Contact us for a free demo Contact us
for a free demo
StatsBombIQ StatsBomb Data
  • August 20, 2019

    Don’t Forget Dele

    By Nathan Clark
  • Nearly four years into his Tottenham career it’s very easy to forget Dele – who asks not to be referred to by the surname of his estranged parents – is still only 23 years of age.

    Purchased by Tottenham as a teenager in early 2015, his transfer was intended to be that of a prospect. Initially loaned back out to MK Dons to complete his final season, he was then expected to be slowly introduced to first team experience at Spurs. One for later. He came off the bench for the first few fixtures and quickly impressed, earning a starting place away at Sunderland and has been considered a must-pick player by both Pochettino and fans since.

    English, expressive, flashy, naughty and quickly moving forward from a midfield role into a more advanced one – while still often carrying a midfield label – plaudits came pouring in from all angles.  Dele was a near over-night megastar, immediately making his England debut and scoring. For a brief period of time, he perhaps shone brighter than even Harry Kane. Given this timeline to date it seems as if fan perception around Dele has never been lower than it is now. Last season was, by all reports, a quiet one for him and pre-season drew criticism – even boos. Now, just as Spurs are putting together a squad worthy of the club’s ambitions, Dele is missing out on the party with injury and disappearing from fans’ hypothetical line-ups.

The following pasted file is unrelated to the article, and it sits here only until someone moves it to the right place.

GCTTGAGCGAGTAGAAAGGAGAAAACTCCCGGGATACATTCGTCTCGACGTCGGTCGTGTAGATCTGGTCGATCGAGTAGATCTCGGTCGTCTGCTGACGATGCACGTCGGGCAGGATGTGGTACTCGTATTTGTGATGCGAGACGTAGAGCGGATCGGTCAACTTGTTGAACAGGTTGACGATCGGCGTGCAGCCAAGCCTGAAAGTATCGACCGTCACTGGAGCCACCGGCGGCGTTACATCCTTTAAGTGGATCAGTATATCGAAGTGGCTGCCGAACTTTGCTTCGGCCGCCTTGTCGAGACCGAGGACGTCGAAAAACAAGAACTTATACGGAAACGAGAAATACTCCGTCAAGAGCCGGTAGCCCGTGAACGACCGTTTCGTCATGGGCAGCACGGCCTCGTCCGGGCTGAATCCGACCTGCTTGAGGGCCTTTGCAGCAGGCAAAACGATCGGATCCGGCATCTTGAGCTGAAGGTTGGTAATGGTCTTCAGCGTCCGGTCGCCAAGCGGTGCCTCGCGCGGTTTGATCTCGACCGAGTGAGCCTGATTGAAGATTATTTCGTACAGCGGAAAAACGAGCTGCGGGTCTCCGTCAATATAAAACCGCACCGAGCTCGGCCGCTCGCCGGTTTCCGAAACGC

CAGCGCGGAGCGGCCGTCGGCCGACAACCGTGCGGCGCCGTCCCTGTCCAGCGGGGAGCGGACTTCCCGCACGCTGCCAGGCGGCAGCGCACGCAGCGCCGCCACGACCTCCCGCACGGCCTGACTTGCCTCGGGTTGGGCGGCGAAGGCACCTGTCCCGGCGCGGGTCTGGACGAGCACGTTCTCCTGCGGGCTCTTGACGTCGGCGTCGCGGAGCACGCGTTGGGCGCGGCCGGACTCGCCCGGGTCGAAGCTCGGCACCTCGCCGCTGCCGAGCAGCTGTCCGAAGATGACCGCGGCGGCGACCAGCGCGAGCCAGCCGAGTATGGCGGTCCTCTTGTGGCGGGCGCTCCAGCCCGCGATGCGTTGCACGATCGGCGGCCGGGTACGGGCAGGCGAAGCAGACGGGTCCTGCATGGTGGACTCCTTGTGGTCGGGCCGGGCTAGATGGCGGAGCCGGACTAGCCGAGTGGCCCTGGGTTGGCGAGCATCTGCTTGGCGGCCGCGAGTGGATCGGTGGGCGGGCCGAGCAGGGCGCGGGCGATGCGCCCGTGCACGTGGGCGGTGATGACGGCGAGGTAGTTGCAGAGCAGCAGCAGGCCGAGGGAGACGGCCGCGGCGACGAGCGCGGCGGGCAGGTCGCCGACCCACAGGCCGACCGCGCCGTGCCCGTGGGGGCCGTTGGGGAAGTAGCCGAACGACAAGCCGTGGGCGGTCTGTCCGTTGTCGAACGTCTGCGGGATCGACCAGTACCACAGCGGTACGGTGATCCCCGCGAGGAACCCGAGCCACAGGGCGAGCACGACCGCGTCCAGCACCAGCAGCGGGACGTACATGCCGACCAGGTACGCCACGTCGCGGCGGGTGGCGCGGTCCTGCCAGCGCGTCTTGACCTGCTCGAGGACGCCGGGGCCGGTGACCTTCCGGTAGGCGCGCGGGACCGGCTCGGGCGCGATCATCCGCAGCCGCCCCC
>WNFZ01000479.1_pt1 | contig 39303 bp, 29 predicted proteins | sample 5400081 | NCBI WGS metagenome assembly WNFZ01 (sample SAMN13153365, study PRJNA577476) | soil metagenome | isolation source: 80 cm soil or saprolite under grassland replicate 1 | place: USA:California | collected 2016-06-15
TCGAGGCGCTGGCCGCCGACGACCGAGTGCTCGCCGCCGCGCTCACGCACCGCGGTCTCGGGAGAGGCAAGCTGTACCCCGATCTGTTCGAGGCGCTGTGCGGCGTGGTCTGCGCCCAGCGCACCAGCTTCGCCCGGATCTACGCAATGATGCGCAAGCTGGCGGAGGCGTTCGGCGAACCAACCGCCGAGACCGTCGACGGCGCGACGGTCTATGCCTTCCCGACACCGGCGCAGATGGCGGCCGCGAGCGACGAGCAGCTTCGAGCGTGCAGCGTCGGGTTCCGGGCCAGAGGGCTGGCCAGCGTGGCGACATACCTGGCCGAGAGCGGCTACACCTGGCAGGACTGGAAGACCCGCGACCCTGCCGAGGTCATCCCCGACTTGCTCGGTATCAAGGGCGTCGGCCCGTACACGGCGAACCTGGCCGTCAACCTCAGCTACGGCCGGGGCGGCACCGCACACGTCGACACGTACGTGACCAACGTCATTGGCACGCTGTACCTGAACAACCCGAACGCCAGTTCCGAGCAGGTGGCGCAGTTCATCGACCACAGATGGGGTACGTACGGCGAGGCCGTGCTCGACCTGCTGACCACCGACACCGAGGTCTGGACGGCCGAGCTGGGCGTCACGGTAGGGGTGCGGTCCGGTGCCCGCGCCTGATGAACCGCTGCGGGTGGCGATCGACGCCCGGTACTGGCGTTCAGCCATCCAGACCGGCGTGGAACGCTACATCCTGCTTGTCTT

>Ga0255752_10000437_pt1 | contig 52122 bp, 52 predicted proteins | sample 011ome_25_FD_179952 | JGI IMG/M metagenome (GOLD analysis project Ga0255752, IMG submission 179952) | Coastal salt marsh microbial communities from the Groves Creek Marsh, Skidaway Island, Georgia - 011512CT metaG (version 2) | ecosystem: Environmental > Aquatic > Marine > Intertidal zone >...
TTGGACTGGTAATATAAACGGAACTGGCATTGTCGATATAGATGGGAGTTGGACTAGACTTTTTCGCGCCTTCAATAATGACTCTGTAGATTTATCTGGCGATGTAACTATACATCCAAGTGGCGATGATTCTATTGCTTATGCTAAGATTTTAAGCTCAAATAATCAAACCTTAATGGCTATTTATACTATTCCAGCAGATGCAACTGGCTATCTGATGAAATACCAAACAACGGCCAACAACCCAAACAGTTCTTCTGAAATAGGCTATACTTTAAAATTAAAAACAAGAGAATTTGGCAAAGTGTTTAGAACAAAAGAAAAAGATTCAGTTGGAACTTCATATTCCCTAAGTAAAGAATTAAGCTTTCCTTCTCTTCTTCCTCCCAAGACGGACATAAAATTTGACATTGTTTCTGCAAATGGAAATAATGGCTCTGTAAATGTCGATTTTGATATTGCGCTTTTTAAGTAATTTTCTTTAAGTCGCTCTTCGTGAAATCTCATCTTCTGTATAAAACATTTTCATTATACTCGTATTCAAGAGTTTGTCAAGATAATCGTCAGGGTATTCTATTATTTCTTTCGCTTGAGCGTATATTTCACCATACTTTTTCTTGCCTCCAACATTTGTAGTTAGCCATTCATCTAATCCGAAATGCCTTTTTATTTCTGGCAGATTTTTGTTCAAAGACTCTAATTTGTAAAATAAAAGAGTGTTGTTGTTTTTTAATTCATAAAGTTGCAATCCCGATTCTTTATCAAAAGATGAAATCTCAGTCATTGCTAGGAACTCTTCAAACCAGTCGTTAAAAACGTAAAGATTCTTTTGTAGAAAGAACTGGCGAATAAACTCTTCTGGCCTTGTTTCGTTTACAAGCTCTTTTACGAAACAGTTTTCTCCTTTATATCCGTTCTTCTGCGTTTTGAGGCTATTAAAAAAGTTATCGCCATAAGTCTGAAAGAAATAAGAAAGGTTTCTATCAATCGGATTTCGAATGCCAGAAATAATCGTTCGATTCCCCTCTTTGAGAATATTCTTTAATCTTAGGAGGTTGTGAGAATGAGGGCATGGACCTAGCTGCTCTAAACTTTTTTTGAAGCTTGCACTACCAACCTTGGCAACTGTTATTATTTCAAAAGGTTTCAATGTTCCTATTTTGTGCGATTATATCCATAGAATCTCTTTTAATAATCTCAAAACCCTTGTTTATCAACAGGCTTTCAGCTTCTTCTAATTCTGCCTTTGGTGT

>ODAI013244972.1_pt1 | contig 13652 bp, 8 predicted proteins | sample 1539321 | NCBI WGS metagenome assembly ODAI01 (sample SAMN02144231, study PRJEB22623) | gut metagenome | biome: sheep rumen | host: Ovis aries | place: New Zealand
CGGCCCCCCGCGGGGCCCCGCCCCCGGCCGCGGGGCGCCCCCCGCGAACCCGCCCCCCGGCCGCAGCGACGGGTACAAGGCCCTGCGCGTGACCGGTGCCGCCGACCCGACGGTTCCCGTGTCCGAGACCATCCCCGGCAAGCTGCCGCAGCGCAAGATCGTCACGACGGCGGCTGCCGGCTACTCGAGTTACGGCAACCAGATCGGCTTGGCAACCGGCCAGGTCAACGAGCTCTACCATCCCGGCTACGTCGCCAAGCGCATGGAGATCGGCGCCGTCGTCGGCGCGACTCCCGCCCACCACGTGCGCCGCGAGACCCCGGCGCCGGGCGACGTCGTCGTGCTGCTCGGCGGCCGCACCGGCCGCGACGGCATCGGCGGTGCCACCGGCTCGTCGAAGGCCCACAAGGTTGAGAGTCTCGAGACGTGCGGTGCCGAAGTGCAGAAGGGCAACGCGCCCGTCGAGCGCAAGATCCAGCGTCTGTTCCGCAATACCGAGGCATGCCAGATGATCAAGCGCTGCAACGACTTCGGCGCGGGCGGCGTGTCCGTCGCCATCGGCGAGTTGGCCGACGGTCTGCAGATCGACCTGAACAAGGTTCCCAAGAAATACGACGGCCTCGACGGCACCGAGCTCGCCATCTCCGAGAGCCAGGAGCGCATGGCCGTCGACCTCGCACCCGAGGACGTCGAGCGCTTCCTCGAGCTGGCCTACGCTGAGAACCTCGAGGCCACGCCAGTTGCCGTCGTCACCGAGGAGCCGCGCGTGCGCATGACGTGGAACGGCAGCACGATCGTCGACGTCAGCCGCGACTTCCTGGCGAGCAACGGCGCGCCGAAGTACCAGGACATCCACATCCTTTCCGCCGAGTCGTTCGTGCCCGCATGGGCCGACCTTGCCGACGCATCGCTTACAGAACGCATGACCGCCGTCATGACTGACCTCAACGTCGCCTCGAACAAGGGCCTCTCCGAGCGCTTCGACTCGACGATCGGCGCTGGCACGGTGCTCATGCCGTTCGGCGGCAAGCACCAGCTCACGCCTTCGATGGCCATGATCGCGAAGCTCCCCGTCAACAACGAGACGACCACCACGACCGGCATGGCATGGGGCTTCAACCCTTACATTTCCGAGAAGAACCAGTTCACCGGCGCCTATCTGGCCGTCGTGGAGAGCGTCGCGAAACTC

He is certainly not new to criticism. His first two seasons would often see him largely uninvolved in games – even destructive towards Spurs’ efforts in possession. Regularly, just as the calls came in from commentators and crowds alike for him to be subbed off, he would pop-up in the right place at the right time to score. Comparisons were made to Thomas Müller and Dele was labeled with the German’s self-described role; Raumdeuter, which translates to space-investigator. Brilliant off-the-ball movement remains his greatest attribute. The 2017/18 season did make for a developmental milestone. Dele, coming of age, was now consistently a positive contributor in possession and with 7.9 xG Assisted (at 0.23p90) he began to have a significant creative output. As his return on assists rose, his goals did decrease, but one made up for the other and all was well.